Prof. Carl Thayer, from the Australian Defense Force Academy, pointed out that the first thing Vietnam needs to do upon assuming the position of the ASEAN Chair is finding a solution to improve the ASEAN Secretariat’s and the supporting apparatus’ efficiency. For a long time, the Secretariat seems to hide somewhere without being able to maximize its coordinating role. It is necessary for members to share and cooperate well in order to become unified. If the role of the ASEAN Secretariat is elevated, Vietnam's voice might carry more weight.

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Malaysia needs to pay attention to increased activities by big powers in the South China Sea

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Malaysia needs to pay attention to increased activities by big powers in the South China SeaPUTRAJAYA: Malaysia needs to pay attention to the increased activities by big powers in the South China Sea, said Malaysian King Al-Sultan Abdullah Ri'ayatuddin Al-Mustafa Billah Shah on Monday (May 18).

Speaking during his parliamentary address at the Dewan Rakyat, the king said that Malaysia's defence strategy needs to take into account the importance of defence diplomacy, a pragmatic foreign policy, international treaties and its international geopolitical position in the Asia Pacific region.

"The increased activities by big powers in the South China Sea recently needs to be paid attention to," he added.

"Hence, Malaysia needs to be always sensitive to the maritime domain, while crafting a strategy that supports our geopolitical aspirations," he said.

China claims much of the South China Sea, but there are overlapping claims by Brunei, Malaysia, the Philippines, Taiwan, and Vietnam. Washington and its allies have also challenged Beijing’s territorial claims.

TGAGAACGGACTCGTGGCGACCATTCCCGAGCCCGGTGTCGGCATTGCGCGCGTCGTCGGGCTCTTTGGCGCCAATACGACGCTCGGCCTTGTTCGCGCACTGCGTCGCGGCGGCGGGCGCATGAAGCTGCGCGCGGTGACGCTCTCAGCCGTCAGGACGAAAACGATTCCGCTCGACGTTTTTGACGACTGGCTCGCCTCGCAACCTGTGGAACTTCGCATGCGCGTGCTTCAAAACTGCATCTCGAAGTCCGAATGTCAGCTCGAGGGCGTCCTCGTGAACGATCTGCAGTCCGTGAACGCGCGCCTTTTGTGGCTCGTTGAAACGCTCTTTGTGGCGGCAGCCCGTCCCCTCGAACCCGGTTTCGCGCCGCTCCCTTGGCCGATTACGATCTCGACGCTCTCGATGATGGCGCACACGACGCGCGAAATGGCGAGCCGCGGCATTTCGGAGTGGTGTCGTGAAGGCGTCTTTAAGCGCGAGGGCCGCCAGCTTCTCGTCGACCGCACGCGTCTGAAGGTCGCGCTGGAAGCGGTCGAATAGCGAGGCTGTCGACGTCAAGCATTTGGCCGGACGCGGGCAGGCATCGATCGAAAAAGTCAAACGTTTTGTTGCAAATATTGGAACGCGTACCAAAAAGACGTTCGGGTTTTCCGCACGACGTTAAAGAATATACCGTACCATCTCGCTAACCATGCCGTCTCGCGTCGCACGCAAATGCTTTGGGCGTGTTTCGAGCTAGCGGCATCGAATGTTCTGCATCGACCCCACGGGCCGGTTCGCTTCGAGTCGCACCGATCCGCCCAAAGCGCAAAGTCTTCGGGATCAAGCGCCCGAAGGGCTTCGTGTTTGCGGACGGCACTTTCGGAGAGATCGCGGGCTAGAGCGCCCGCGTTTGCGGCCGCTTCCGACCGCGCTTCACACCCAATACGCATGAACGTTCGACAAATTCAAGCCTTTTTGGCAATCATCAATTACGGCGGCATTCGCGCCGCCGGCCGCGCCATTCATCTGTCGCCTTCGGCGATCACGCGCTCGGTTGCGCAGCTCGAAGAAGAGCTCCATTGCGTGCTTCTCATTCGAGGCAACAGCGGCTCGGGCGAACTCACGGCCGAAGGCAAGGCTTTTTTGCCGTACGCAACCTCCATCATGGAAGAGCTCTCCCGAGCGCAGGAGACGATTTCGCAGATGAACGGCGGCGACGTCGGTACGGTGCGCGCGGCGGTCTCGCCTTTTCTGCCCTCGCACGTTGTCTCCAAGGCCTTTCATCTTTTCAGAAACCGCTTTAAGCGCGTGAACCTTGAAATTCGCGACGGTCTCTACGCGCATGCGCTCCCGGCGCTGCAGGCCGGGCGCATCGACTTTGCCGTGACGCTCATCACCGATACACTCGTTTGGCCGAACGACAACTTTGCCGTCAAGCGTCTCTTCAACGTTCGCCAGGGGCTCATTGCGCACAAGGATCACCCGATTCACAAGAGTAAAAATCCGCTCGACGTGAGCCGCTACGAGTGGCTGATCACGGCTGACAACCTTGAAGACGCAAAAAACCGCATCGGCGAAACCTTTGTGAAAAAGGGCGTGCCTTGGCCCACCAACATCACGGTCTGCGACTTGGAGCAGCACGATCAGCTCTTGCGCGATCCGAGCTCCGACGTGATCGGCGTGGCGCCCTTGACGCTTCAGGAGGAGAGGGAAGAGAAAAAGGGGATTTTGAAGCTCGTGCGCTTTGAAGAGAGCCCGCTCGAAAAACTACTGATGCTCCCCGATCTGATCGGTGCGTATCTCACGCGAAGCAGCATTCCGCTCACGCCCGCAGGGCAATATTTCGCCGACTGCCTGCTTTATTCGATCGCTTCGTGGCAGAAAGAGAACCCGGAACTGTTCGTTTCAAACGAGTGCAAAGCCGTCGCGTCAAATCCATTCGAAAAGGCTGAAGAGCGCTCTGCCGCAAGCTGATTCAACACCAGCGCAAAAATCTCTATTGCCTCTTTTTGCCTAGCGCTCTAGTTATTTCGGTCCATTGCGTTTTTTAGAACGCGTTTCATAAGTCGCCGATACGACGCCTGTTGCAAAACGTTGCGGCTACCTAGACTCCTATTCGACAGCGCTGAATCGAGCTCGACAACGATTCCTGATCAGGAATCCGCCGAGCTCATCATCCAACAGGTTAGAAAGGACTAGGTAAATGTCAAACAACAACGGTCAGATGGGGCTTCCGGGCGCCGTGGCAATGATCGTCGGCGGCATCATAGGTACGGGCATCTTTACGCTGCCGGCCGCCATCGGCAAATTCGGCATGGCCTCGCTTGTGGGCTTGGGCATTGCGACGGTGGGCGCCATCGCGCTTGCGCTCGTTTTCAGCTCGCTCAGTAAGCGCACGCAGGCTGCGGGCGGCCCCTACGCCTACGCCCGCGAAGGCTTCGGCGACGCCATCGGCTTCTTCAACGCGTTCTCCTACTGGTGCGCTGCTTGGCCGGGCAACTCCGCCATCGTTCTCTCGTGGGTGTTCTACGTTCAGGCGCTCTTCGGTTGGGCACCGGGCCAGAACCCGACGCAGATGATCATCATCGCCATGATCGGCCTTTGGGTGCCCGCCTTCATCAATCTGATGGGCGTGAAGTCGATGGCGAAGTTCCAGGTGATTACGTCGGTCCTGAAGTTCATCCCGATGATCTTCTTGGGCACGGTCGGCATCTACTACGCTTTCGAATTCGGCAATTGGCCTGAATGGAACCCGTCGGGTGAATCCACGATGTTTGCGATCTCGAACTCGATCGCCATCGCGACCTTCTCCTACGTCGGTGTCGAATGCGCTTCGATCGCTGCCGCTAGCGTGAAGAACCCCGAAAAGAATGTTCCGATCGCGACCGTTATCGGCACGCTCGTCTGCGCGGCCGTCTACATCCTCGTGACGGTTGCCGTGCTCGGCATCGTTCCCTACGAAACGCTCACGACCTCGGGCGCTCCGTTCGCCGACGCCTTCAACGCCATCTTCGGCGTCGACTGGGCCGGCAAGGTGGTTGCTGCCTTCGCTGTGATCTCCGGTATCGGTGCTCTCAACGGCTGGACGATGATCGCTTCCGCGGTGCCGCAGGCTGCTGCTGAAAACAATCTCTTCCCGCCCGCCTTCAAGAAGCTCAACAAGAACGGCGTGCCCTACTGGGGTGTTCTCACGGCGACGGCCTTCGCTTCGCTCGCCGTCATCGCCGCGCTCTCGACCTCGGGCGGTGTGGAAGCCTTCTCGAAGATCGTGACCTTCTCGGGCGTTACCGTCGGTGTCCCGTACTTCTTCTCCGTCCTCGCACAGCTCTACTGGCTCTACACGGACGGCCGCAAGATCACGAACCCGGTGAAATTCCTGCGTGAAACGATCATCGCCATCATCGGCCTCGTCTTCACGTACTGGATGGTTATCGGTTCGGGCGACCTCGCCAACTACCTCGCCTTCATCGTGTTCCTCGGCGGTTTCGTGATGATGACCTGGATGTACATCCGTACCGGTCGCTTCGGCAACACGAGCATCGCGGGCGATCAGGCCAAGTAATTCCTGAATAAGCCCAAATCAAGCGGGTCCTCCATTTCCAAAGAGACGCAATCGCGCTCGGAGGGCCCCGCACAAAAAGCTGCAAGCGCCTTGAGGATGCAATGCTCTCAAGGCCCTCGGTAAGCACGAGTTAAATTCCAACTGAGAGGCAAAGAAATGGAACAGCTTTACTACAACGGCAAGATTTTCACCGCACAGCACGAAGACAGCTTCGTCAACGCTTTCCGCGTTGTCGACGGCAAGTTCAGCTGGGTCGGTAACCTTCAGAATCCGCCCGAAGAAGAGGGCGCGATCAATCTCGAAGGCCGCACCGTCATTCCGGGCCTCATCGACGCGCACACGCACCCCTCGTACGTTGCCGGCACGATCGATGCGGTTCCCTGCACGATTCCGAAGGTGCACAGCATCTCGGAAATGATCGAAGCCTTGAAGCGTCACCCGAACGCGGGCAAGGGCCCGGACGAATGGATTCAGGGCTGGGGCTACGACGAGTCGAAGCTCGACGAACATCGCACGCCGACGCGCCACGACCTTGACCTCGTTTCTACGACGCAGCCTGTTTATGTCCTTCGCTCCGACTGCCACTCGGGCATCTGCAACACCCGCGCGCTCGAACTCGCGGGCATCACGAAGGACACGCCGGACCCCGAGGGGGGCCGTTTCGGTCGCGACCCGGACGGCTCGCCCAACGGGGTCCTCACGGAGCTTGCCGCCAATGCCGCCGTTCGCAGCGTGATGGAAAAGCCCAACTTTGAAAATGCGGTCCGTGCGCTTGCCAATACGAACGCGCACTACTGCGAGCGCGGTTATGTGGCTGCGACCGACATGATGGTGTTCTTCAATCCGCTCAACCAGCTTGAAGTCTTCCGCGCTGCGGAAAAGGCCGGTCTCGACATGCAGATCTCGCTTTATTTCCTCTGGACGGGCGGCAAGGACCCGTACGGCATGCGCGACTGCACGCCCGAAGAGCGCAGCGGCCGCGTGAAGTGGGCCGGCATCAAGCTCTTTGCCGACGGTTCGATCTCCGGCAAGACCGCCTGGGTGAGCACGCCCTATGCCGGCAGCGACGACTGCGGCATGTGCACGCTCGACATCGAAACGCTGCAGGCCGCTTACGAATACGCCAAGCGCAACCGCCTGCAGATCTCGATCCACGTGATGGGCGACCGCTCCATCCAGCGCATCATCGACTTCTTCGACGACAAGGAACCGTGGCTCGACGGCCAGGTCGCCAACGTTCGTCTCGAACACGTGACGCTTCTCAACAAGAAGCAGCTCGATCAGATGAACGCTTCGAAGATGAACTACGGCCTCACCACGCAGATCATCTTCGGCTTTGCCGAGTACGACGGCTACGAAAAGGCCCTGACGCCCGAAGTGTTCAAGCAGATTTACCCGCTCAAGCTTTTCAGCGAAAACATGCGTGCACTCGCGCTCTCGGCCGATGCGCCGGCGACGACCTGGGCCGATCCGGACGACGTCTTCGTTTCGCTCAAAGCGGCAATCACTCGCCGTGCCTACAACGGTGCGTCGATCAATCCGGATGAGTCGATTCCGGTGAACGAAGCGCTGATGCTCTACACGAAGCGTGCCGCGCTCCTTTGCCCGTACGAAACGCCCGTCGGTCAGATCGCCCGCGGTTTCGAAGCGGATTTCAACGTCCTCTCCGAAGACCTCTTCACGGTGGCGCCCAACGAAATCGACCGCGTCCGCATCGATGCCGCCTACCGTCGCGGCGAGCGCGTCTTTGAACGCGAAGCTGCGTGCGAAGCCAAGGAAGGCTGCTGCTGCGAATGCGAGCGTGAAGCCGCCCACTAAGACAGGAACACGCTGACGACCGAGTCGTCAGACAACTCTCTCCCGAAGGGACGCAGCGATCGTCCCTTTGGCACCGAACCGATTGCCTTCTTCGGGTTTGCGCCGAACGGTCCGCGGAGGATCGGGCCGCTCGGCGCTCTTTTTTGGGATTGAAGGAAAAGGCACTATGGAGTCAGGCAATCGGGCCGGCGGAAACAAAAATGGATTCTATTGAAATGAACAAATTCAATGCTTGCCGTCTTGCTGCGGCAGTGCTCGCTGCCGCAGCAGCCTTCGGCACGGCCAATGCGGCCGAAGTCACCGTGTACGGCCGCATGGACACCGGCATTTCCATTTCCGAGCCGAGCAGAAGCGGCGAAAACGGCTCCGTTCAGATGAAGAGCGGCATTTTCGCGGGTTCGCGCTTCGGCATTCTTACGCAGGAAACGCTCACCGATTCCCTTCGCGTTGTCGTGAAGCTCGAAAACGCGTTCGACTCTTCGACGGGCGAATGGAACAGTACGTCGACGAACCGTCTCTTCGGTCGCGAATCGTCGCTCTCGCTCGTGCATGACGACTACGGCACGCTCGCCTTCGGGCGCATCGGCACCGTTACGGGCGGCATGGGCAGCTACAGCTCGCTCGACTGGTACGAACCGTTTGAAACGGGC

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Revenge of Geopolitics: Rising Tensions in the South China Sea

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Revenge of Geopolitics Rising Tensions in the South China SeaMANILA – While China may have recently stolen a Covid-19 march in the contested South China Sea, the United States is pushing back with a countervailing show of force to underscore its commitment to the maritime region’s security.

In recent weeks, the US has stepped up its naval exercises in the disputed maritime area, including through joint exercises between the US Air Force and Marines in the South China Sea as well as integrated surface vessels and submarine war games in the adjoining Philippine Sea.

In late April, the Pentagon deployed the USS Bunker Hill, the USS America and USS Barry warships to the South China Sea, an exceptional show of force, according to strategic analysts. They were accompanied by the Royal Australian Navy’s HMAS Parramatta frigate.

That was followed by multiple muscular deployments in recent weeks, part of what Pentagon planners say is a new integrated and flexible strategy, one that is clearly aimed at checking China’s expansionist ambitions in the waterway.

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Bayer Vietnam CEO fined for disseminating nine-dash line map

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Bayer Vietnam CEO fined for disseminating nine-dash line mapThe Hanoitimes - The CEO admitted that she sent an attached file having the illegal nine-dash line.

CEO of Bayer Vietnam has been summoned and fined for having disseminated a Chinese map with the unlawful nine-dash line.

Lynette Moey Yu Lin will be fined between VND25 (US$1,086) and VND35 million (US$1,521) for sending a document on Covid-19 – lessons from China with an attached file containing the Chinese map with the nine-dash line to the company’s staff on April 27.

When working with authorities in Vietnam’s Ho Chi Minh City on May 15, Lynette admitted to having sent the attached file of 19 MB and has made effort to retrieve the document.

The news on the spread of the illegal map has immediately sparked wrath among Vietnam netizens who called for dismissal of Lynette Moey Yu Lin, the company’s official apology, and boycott of Bayer products.

So far, Hanoi has strongly opposed China’s self-claimed nine-dash line that covers Vietnam's Hoang Sa (Paracel) and Truong Sa (Spratly) in the South China Sea, rejecting the Chinese illegal map in all cases both in Vietnam and abroad.